Indian Soccer Needs A Fresh Start, But Will It Get One?

With presidential elections at the All India Football Federation (AIFF) this week, Indian soccer is primed for a fresh start following a short suspension from the global game for violating FIFA’s principle of no third-party interference. Or is it? Kalyan Chaubey is the frontrunner on the ballot, having garnered support from the majority of state associations. A former player, he is also a member of the BJP in Bengal. It seems then that a politician is being manoeuvred into position by India’s far-right ruling party to succeed Praful Patel, a politician himself.

Patel should have stood down as president of the India’s apex soccer body in 2020 after completing his third term, but with a court case over the AIFF’s constitution, he overstayed, leaving the organization in limbo. A FIFA Council member, Patel is a career politician and represents the Indian National Congress in Parliament.

For sixteen years he had served on almost every Parliamentary Consultative Committee on Civil Aviation before becoming Minister of Civil Aviation in 2004. Patel, the reformer of the skies, saddled Air India, the national carrier, with a debt of Rs 160 billion, always treading a fine line between his political and business aspirations. His family wealth had been built in the beedi [cigarettes] business, with the Patels owning a majority stake in the CeeJay Group.

In May, India’s Supreme Court sidelined the longstanding Patel from the presidency and appointed a committee of administrators (CoA) to run the federation on a day-to-day basis, amend the constitution and stage fresh elections, effectively bringing Patel’s presidency to an end. The CoA deviated however from an agreed FIFA-AFC roadmap and Zurich moved to suspend India, a most ignominious legacy of the Patel era.

“During his tenure, the AIFF started a lot of academies and focussed on youth development but they couldn’t sustain it financially,” says Mihir Vasavda, a sports journalist for The Indian Express. “The national team touched its lowest point in terms of rankings and performances but also rose to one of its best-ever positions. There was the U-17 World Cup, which led to a huge infrastructure push but the top-down approach did not yield great results. Women’s football was largely ignored during his tenure, and the last-minute push towards the end seems like a mere consolation.”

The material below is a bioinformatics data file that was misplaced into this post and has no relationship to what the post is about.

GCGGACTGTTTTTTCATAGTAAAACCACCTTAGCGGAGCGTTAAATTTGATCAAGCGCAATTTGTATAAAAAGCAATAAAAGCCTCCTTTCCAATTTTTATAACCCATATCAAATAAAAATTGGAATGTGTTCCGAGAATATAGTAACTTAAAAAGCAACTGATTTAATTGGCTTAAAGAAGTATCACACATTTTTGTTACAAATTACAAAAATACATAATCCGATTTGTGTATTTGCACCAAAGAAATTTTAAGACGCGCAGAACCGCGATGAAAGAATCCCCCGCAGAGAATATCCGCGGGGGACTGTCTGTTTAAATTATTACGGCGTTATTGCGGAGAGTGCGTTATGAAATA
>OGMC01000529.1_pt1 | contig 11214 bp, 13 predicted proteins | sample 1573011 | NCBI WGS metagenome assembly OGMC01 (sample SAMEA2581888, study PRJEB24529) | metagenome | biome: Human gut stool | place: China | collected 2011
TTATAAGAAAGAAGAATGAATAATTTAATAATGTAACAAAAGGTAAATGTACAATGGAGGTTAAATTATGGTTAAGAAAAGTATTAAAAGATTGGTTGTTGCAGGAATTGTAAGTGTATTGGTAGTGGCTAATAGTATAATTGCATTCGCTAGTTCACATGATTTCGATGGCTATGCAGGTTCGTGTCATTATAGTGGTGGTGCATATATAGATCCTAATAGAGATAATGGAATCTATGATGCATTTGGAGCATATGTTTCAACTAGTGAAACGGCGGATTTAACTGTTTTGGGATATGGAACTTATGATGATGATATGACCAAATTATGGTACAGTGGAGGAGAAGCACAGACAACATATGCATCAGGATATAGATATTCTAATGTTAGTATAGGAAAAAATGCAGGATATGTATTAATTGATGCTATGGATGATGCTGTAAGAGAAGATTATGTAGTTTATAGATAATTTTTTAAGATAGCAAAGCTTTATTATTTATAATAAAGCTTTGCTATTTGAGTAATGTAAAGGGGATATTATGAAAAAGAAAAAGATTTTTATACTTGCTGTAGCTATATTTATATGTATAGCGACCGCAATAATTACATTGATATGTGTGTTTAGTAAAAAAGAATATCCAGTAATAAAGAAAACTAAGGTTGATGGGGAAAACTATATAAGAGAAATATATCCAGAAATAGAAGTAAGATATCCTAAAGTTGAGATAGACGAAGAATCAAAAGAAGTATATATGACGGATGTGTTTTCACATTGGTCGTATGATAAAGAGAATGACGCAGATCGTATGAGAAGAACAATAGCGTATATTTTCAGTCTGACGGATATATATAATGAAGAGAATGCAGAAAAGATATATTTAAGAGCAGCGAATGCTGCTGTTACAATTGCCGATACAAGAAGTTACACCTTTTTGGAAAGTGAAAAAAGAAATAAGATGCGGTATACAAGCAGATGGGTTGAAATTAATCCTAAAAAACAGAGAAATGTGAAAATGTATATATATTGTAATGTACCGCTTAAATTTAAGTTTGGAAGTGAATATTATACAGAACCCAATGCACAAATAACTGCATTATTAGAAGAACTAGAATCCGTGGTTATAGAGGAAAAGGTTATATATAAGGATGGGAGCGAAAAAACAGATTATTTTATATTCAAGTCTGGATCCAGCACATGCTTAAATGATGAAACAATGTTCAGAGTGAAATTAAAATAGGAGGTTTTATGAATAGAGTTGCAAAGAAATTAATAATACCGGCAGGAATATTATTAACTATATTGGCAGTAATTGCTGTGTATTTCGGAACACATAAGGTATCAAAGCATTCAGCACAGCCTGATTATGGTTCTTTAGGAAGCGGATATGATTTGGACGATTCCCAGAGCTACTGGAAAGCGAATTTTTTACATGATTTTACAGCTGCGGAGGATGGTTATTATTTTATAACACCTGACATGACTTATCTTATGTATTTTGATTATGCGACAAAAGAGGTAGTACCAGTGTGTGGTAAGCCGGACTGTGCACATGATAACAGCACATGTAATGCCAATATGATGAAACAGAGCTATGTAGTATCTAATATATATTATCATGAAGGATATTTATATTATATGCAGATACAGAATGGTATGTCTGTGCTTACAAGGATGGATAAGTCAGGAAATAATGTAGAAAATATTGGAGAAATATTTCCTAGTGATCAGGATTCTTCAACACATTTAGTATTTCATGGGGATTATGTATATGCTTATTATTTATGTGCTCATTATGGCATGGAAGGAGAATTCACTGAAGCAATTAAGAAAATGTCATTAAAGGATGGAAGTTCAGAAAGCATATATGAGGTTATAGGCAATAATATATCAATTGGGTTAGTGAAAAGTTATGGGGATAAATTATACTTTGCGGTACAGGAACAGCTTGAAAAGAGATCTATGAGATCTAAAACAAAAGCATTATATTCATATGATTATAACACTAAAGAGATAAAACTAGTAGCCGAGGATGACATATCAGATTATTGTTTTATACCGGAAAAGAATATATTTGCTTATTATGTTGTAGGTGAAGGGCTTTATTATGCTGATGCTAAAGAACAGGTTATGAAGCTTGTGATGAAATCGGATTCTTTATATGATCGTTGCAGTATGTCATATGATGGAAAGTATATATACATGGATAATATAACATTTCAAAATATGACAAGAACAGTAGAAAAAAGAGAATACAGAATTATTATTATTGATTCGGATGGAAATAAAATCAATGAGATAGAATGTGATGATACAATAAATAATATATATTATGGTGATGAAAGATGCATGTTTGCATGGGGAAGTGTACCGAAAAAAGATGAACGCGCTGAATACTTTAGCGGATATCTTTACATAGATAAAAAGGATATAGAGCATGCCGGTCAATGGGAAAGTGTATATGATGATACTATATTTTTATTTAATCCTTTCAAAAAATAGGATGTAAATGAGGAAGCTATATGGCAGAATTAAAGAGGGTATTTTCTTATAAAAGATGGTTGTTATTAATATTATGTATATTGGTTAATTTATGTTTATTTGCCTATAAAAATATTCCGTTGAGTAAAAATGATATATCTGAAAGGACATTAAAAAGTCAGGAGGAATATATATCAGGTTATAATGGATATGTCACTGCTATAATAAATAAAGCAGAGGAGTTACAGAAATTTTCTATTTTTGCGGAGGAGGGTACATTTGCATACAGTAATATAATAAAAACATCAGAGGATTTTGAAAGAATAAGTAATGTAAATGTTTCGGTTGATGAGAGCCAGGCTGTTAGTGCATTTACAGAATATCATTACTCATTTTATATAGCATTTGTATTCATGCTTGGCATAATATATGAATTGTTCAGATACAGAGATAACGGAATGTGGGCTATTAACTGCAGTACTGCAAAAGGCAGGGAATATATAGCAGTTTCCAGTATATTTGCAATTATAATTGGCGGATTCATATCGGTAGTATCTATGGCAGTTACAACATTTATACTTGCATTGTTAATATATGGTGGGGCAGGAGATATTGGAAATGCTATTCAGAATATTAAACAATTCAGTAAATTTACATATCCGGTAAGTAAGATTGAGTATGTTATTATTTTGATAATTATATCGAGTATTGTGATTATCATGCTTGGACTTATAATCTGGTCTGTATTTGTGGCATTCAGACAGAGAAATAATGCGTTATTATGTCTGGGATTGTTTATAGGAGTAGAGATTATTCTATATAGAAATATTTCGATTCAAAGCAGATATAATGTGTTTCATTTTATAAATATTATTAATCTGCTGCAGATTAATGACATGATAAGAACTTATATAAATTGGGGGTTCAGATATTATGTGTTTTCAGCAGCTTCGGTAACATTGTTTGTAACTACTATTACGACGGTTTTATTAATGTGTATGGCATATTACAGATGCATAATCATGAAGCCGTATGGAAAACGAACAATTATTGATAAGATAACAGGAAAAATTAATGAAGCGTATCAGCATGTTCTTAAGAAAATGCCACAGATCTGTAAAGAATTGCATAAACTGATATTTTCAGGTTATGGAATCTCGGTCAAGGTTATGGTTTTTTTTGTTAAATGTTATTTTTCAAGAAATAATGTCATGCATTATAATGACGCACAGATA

That push will culminate with India staging the U-17 Women’s World Cup in October. The host was drawn against Brazil, Morocco and the United States in Group A, leaving it with almost no chance to progress from the first round, but that is beside the point: the tournament must present India as a burgeoning and ambitious soccer nation.

The 2017 U-17 Men’s World Cup however proved that big tournaments and a top-down approach, despite the media spotlight, don’t work to further Indian soccer. The three-week event was a sophism. At the grassroots level, the Indian game remains deeply underdeveloped, fragmented and disorganised.

“The investment from that top-down approach in the last decade hasn’t trickled down,” says Indian soccer analyst Pradhyum Reddy. “It’s been mainly at the top level of the league. The relegation-promotion [issue] is a convenient distraction. The MLS and A-League don’t have it. You need to invest more at the grassroots level.”

“The biggest problem has been the lack of games, from the national team to the club level. If you don’t play the game you are not going to get better at it. It is even worse on the women’s side of the game.”

Ultimately, Indian soccer didn’t develop enough under Patel’s presidency. It has not closed the gap with Asia’s powerhouses. Other countries have taken bigger strides, Vietnam being an obvious example. “India doesn’t need glitzy tournaments but rather needs to invest more in developing players and coaches, and create better facilities,” adds Vasavda. The new AIFF president then will need to do better.